4. Hi Ann this is an excellent post. Can I please reblog it on Australian Education Blogs as a feature article?
    ozedblogblog.wordpress.com
    Kind regards.

  5. Hello Ms. Rooney

    I have read a Norwegian student’s article and I found it really interesting.

    In their article, they wrote that “ The people are in powered by information.”. This sentence makes me really interested. The sentence points out the social phenomenon directly.

    Nowadays, there is more and more fake news in our lives. Lots of them are read and are believed by people. They give people inaccurate information and lead people to make the wrong decisions. It is especially important in a democracy that we have a free media so people can check their sources.
    But think about this from another direction- Fake news can make people question more about how truthful everything we hear, see and read really is.

    Daisy

  6. Hi Ms Rooney
    Reading the Norwegian students’ blogs was very helpful for me. Now that I am doing my research project so it is important for me to know how to find true and useful information. I usually determine whether it is fake news or not by URL just like you mentioned in your post.
    Fake news can spread quickly. I think fake news always has alarmist headlines to catch people’s attention. Also people choose to believe what they want to believe so such strong emotions expressing by fake news affect readers’ opinions a lot.
    My blog: lizzyl.edublogs.org

  7. Hi Ms Ronney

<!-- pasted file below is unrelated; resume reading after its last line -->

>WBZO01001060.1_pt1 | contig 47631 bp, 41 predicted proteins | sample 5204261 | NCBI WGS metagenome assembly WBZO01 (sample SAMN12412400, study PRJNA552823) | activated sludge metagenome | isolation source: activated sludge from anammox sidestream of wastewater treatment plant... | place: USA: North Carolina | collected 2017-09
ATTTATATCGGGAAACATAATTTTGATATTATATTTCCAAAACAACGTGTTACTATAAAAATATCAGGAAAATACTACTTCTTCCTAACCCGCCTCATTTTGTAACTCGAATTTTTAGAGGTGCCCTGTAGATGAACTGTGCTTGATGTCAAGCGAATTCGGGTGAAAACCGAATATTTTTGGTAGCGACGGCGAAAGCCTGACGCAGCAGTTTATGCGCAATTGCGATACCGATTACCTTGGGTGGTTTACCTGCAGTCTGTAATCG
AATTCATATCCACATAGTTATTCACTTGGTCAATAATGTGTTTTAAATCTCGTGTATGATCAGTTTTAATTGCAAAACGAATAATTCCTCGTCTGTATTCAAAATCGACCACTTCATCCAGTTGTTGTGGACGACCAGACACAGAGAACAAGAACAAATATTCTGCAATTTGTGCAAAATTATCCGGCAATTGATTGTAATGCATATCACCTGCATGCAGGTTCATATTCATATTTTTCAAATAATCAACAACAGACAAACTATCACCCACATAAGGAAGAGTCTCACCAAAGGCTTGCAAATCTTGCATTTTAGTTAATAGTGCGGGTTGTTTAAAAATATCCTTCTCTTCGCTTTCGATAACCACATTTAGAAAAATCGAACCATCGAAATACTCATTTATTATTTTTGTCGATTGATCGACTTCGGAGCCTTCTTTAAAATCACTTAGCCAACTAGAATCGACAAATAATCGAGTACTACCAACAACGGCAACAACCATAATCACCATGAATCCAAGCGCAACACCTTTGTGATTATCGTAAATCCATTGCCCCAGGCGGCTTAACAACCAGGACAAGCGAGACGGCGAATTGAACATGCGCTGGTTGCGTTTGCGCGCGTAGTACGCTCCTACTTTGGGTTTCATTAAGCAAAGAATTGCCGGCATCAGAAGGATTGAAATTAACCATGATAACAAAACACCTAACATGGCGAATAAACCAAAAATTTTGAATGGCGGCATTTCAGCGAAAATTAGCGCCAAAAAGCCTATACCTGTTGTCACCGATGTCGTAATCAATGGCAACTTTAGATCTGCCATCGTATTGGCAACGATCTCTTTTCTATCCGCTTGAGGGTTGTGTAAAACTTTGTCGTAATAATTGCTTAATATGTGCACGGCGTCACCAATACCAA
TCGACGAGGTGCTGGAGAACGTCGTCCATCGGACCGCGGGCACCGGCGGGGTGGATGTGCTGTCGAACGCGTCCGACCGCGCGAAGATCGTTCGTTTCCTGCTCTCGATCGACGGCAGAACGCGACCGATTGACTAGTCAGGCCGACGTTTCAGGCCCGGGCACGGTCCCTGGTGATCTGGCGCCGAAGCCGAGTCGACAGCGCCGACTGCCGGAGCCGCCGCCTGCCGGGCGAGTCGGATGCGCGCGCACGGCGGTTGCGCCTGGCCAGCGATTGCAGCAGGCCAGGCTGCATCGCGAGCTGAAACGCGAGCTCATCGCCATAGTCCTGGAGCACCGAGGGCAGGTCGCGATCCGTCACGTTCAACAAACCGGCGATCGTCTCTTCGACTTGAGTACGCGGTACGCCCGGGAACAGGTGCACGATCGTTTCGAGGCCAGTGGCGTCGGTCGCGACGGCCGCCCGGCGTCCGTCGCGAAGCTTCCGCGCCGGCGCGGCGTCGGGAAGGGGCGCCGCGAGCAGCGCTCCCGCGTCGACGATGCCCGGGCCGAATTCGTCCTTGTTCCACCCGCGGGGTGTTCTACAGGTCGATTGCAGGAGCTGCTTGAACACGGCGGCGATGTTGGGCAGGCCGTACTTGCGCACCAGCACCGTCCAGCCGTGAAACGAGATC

I read and commented on a Norwegian student’s excellent post that made me realised that as the progress of social media, fake news is all around the place in our daily life.Some of them influence our thinking and it can even manipulate our minds. I wonder how people can trust the news in the future and avoid fake news.

    Ariana

  8. Hi Ms Rooney:)
    The Norwegian student’s post is very useful for me to know more about what fake news is? Also, it is a good opportunity to train our critical thinking because we have to check sources. One way to do this is to look at the URL and to check the author.
    May

  9. Hello Ms Rooney ~(。・∀・)ノ゙
    I’m Charlene Chen (๑•ᴗ•๑)

    I think that the Norwegian student’s article is very useful because you not only clearly reveals the problems at the moment but also provides a number of suggestions that can help us to identify the authenticity of the news. I just would like to see more your perspectives about fake news.

    And here is my blog address: https://charlenechen.edublogs.org/wp-admin/my-sites.php

  10. Hello Ms. Rooney

    I replied to a Norwegian student’s blog that is really interesting.

    In your article, “ The people are in powered by information.”. This sentence makes me really interested. The sentence points out the social phenomenon directly.

    Nowadays, there is more and more fake news in our lives. Lots of them are read and are believed by people. They give people inaccurate information and lead people to make the wrong decisions. It is especially important in a democracy that we have a free media so people can check their sources.
    But think about this from another direction- Fake news can make people question more about how truthful everything we hear, see and read really is.

    Daisy